• Engaging in loving speech and deep listening; seeking to create understanding and reducing discord.
  • Consuming nourishing food and mental content, and avoiding intoxicants or entertainment that is addictive or creates agitation. This includes being mindful of where the materials we consume come from (e.g., avoiding worker exploitation and environmental degradation.)

You can start practicing Right Action by experimenting with the principles outlined above or by developing your own values code. While we can avoid many of the predictable causes of suffering for ourselves and others by following these guidelines, research suggests that we benefit from ethical self-reflection. That is, we are best able to navigate murky situations if we really understand the why behind our values, and to do that requires thoughtfulness, experience making mistakes and learning uncomfortable lessons. A first step could be writing down your own ethical priorities and then examining how well these align with your daily behavior.

The Benefits of Right Action

Behaving in line with our values has numerous benefits, including:

  • Reduced suffering for ourselves. When we behave in ways that feel wrong or violate our values, we increase unease and disquiet in the mind; we can increase our sense of ease and reduce such suffering by behaving in line with our principles.
  • Reduced suffering for others. When we are prioritizing the good of all, we generate more positive outcomes for those around us.
  • Greater confidence and clarity. When we know what we truly value, we can face difficult decisions with greater confidence. As our confidence grows and we repeatedly uphold our standards even under challenging circumstances, we learn to trust ourselves.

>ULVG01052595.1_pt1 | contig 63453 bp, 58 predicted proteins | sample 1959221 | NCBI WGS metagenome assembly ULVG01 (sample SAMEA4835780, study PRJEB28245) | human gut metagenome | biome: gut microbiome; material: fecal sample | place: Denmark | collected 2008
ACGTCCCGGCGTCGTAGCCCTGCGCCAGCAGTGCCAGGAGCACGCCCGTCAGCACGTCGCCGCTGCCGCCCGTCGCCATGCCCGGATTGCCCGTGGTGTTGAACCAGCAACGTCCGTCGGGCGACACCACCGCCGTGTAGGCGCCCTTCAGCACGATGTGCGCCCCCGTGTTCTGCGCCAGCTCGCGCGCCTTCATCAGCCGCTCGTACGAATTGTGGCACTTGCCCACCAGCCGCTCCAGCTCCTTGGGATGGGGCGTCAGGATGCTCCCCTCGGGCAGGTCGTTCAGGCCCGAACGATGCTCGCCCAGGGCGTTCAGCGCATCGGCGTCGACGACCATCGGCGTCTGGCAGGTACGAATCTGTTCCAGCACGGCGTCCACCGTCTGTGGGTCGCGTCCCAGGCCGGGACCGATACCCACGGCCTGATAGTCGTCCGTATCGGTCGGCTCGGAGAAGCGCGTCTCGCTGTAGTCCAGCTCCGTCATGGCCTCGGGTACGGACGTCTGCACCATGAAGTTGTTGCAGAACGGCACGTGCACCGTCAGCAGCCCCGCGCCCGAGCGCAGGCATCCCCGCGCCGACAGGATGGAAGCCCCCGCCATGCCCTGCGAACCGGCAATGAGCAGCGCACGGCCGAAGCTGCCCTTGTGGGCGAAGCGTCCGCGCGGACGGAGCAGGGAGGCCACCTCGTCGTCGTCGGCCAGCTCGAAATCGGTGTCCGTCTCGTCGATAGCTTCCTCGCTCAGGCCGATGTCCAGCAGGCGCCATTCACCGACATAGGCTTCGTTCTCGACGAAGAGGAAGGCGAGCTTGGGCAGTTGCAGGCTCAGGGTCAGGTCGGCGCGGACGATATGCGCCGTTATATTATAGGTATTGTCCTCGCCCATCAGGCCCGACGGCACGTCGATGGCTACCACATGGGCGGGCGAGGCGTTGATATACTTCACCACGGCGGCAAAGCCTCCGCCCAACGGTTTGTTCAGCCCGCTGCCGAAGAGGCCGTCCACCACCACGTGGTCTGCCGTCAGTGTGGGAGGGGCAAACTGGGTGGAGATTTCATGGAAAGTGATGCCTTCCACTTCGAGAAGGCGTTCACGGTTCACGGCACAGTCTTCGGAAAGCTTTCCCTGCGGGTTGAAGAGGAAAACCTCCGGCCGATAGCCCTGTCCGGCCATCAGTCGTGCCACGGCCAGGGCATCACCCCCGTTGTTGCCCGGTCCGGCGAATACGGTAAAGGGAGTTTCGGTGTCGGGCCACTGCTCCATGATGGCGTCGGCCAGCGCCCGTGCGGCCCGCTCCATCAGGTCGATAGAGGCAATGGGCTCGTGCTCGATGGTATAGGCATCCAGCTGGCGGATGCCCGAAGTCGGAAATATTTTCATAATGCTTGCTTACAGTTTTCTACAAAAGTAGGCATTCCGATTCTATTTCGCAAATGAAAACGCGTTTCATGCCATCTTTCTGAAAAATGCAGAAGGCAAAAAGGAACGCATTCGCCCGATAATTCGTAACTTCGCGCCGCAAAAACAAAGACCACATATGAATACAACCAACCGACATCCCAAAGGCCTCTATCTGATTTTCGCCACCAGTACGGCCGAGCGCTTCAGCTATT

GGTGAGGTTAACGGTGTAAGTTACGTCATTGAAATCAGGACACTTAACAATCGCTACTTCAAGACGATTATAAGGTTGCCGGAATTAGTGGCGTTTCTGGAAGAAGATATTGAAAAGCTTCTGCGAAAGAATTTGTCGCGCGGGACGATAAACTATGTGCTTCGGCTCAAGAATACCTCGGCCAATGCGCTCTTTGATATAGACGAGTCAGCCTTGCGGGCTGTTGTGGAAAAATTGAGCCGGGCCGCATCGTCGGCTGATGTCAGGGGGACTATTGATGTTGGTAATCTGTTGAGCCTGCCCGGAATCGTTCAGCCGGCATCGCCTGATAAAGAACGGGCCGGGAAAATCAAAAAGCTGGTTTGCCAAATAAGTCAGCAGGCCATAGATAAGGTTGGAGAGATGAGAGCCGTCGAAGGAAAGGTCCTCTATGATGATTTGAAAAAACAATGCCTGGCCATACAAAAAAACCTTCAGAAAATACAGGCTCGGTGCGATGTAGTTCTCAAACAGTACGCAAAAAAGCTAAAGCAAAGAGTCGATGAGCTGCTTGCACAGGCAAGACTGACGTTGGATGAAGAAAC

• Contributing to an ethical and compassionate community and society. We all play a role in creating the world around us. Ethical behavior may not always be reciprocated by others, but continuing to behave ethically slowly spreads outward to help create the type of society we all desire to live in.

Be Good, Feel Happy

Aspiring to live with ethical and compassionate behavior, as outlined in Right Action, offers tangible benefits to our psychological and physical well-being, as well as benefits the communities we live in. It's pretty simple: Be good, feel happy. Now go give it a try.


Brown, stephanie & Brown, Michael R. (2015). Connecting prosocial behavior to improved physical health: Contributions from the neurobiology of parenting. Neuroscience & Biobehavioral Reviews, 55, 1-17.

Hui, B. P. H., Ng, J. C. K., Berzaghi, E., Cunningham-Amos, L. A., & Kogan, A. (2020). Rewards of kindness? A meta-analysis of the link between prosociality and well-being. Psychological Bulletin, 146(12), 1084–1116.

Promislo, Mark & Giacalone, Robert & Welch, Jeremy. (2012). Consequences of concern: Ethics, social responsibility, and well-being. Business Ethics: A European Review - Bus Ethics Eur Rev. 21.